Publication: Monitor Volume: 3 Issue: 103

In a Kremlin ceremony that followed down-to-the-wire negotiations, Presidents Boris Yeltsin and Aleksandr Lukashenko on May 23 signed the Charter of the Russia-Belarus Union. Each president successfully pressed his own agenda. Lukashenko managed to minimize his — and by implication his country’s — political subordination to Moscow, while Yeltsin avoided onerous economic commitments to Belarus as part of the union and at the same time laid the basis for a political-military alliance between the two countries.

The charter does not mention the ultimate goal of creating a single state, which Yeltsin had publicly demanded as recently as May 14 and upon which his representatives had insisted during the negotiations. The charter envisages the introduction of union citizenship later on, and not, as previous drafts had suggested, as an immediate option for citizens of the two countries. The charter stipulates the principle of one-side-one-vote in the union’s joint bodies: the Supreme Council chaired alternately by the presidents; the Executive Committee co-chaired by the prime ministers; and the Parliamentary Assembly, comprised of 36 deputies from either side. Decisions by these bodies shall be valid only if approved by both sides, in effect granting either of them a right of veto. In the Supreme Council this same safeguard is reflected in the principle of one-president-one-vote, which reformers in the Russian government pushed through to protect Yeltsin against a possible combination of Lukashenko and Russian leftists. Decisions by the joint bodies apply to the domains of common competence of the two countries — notably foreign and military policies, formation of a single economic space, and social protection. The three top joint bodies will be permanently headquartered in Moscow, with the Parliamentary Assembly meeting alternately in the two countries. The document reportedly fails to define the presidents’ succession order as alternate chairmen of the Supreme Council or the duration of their terms in that capacity.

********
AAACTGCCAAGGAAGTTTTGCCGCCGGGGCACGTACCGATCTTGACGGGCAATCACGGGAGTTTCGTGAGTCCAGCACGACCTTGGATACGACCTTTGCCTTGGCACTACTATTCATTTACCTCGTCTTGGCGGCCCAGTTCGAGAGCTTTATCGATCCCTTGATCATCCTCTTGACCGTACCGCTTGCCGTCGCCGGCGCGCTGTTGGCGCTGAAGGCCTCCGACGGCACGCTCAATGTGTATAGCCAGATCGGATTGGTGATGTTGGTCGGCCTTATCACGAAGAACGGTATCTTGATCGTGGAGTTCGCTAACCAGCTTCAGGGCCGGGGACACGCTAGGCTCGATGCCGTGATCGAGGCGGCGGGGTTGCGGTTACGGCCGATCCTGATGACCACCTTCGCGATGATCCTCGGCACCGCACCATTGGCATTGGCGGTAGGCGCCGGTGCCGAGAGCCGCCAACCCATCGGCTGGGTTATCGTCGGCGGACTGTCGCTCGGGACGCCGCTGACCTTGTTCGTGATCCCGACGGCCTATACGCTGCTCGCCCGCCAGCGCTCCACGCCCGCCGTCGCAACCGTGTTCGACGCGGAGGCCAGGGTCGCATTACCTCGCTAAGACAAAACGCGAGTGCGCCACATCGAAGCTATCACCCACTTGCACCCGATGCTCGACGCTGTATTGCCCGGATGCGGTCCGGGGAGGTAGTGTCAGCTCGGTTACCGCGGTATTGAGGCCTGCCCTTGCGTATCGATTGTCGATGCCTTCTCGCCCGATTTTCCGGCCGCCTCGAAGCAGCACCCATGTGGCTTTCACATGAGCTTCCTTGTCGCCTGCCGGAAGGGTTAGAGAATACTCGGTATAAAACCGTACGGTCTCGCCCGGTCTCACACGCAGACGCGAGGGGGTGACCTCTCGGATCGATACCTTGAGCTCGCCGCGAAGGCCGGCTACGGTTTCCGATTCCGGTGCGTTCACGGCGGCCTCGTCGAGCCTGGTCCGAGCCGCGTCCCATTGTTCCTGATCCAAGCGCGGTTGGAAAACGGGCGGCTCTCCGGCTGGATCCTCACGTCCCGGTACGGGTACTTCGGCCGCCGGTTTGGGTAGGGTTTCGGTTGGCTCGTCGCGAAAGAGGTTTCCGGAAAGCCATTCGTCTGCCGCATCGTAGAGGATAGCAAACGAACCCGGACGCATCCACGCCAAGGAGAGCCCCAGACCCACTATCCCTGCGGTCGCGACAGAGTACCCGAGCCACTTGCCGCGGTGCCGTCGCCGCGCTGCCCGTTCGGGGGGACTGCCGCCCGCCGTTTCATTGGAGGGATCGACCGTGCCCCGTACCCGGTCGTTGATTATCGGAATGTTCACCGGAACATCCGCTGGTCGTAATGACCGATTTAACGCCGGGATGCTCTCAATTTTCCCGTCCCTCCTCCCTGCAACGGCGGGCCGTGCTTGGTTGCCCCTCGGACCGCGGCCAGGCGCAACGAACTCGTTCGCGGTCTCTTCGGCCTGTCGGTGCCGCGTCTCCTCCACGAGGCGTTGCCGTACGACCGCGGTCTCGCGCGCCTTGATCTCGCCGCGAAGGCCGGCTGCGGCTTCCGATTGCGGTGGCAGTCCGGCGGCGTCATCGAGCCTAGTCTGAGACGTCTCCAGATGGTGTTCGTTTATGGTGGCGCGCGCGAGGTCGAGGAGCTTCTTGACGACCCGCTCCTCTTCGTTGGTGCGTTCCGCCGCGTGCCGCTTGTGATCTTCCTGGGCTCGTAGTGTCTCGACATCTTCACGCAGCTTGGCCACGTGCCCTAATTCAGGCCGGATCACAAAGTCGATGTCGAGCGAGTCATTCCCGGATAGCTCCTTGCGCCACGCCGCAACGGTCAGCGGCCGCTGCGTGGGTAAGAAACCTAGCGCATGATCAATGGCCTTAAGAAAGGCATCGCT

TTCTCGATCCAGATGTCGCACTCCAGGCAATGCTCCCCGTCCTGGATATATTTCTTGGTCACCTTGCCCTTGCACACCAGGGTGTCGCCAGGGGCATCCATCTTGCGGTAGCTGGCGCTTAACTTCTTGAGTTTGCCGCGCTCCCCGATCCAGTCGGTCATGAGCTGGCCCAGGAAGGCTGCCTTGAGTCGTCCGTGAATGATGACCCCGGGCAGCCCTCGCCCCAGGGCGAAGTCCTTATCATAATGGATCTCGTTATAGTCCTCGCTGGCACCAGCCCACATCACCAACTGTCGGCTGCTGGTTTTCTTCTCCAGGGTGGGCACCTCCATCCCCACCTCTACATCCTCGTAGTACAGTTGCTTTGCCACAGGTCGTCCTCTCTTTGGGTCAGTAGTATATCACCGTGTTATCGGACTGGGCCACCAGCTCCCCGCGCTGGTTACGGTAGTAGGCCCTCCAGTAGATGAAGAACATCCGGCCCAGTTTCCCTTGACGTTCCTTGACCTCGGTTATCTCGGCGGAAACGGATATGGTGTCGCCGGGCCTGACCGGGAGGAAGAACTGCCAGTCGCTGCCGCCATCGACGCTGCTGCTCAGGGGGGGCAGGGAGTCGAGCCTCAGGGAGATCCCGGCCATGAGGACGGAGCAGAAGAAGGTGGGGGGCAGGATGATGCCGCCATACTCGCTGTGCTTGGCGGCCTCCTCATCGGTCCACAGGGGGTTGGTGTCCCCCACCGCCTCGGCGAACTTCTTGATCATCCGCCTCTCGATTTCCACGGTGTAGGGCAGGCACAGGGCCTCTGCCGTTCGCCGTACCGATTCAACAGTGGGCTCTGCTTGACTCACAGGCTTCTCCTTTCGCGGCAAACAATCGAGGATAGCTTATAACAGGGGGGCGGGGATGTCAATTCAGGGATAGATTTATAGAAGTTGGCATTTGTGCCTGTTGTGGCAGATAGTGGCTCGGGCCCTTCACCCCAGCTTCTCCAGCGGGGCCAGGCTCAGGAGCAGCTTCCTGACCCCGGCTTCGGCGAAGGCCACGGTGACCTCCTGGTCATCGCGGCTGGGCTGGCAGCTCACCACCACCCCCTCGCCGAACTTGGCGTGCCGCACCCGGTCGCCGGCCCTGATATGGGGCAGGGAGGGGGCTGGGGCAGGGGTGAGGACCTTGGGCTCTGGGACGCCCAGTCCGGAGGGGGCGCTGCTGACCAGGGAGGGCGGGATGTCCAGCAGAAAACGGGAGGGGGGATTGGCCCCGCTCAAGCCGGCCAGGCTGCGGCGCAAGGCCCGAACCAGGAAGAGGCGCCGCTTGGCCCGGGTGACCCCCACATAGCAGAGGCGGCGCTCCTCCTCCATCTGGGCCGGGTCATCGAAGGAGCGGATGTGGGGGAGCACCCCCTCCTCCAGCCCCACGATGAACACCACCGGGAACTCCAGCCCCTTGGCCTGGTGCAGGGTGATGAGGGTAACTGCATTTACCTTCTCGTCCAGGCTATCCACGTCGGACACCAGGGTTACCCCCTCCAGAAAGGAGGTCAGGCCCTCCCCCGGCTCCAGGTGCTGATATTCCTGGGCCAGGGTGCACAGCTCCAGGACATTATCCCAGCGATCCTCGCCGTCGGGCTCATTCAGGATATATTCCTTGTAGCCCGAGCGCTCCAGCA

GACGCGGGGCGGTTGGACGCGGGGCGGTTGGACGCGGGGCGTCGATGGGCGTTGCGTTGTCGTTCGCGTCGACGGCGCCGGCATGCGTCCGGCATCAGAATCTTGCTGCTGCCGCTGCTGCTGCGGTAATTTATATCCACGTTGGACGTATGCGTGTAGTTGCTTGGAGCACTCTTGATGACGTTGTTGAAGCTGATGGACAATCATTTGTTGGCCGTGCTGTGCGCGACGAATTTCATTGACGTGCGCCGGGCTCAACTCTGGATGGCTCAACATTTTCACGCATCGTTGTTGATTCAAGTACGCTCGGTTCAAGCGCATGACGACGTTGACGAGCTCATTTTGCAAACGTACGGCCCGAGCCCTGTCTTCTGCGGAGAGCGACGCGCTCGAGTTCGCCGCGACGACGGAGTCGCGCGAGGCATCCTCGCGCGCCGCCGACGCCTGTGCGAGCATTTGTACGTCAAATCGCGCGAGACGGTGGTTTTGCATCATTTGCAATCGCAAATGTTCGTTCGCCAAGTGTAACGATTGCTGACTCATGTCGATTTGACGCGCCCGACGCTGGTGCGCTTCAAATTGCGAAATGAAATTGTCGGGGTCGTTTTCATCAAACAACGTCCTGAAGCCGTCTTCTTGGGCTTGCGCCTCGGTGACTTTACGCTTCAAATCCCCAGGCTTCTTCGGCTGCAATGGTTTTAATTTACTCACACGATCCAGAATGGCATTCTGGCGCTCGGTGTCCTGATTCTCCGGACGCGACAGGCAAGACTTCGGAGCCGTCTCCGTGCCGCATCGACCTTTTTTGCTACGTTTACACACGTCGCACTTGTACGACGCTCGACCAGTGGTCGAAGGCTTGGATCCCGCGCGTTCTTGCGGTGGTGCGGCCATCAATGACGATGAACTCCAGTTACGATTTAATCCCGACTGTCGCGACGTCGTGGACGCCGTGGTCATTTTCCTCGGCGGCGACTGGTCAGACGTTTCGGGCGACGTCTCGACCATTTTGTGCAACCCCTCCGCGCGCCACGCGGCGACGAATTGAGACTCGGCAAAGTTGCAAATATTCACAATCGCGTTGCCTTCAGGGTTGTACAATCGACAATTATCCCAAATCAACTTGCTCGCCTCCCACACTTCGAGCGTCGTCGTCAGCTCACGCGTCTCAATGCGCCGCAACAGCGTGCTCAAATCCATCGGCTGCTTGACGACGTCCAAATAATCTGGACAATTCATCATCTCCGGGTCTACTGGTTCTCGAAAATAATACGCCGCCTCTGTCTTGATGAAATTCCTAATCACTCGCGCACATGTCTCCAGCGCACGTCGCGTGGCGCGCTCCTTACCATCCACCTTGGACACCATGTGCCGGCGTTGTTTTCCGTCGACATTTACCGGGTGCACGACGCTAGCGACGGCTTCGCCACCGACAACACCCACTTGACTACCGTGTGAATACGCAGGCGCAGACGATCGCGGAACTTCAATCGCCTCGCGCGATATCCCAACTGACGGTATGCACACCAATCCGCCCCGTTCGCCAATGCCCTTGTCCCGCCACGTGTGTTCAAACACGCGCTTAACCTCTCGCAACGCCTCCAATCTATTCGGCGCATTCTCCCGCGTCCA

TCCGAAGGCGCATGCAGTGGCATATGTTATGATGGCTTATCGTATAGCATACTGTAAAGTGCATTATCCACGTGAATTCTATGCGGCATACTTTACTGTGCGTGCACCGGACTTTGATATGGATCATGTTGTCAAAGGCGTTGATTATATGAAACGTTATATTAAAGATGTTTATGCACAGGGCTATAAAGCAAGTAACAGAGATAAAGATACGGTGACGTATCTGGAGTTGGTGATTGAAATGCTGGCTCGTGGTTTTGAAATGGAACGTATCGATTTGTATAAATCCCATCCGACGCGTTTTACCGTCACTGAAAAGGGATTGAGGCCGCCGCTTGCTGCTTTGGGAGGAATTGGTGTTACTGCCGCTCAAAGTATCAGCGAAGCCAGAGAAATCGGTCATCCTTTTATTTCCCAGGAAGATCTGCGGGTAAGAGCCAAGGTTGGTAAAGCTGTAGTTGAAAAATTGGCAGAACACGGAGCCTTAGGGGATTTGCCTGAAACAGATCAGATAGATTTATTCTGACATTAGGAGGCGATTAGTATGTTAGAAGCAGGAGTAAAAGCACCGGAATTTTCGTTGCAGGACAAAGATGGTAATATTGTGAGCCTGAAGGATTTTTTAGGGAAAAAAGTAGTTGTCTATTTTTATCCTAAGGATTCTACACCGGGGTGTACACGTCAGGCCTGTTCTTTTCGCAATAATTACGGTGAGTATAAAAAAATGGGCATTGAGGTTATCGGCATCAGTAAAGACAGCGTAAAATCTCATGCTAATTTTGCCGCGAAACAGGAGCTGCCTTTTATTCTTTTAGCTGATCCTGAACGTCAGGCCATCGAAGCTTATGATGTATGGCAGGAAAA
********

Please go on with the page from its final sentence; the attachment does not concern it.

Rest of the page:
The charter envisages creating conditions for the gradual introduction of a common currency, use of market mechanisms to unite the two countries’ economies, protection of private ownership, free competition, and investors’ rights in both countries. The Russian side urged theses provisions primarily with the interests of potential Russian investors in mind. Provisions on creating common energy, transportation, and communications systems, and on jointly-financed programs in several industrial sectors, mainly reflect official Minsk’s hopes for a Russian economic bailout. Each side managed to dilute the language of the provisions desired by the other side.

At the Kremlin’s initiative, the charter includes guarantees regarding freedom of speech and of the media, free activities of political parties, and observance of human rights in accordance with the constitutions and international obligations of the two countries. Although there is no binding commitment or enforcement machinery, this part of the charter appears designed to cater to international opinion and also to provide the Kremlin with political leverage in the political conflict between Lukashenko and his internal opponents. On the other hand, Moscow agreed to the creation — "on a priority basis" — of a television and radio company under joint control. Lukashenko has insisted on this in the hope of neutralizing Russian television criticism of his person and regime.

The charter is otherwise replete with Soviet-era rhetoric about unity of fraternal peoples. On the whole, the document’s vague wording and absence of binding commitments will render it ineffective and potentially even a source of disputes, except for those provisions on which the interests of the Kremlin and Lukashenko may coincide at any given time. The charter is subject to parliamentary ratification. Russia’s Duma, dominated by Communists and nationalists, is pleased with the document, and the parliament that Lukashenko "formed" last December is likely to respond similarly. The Belarusan opposition has announced that it will not recognize the ratification by an unlawful parliament that also lacks international recognition. (Russian and Western agencies, Belapan, May 23-25)

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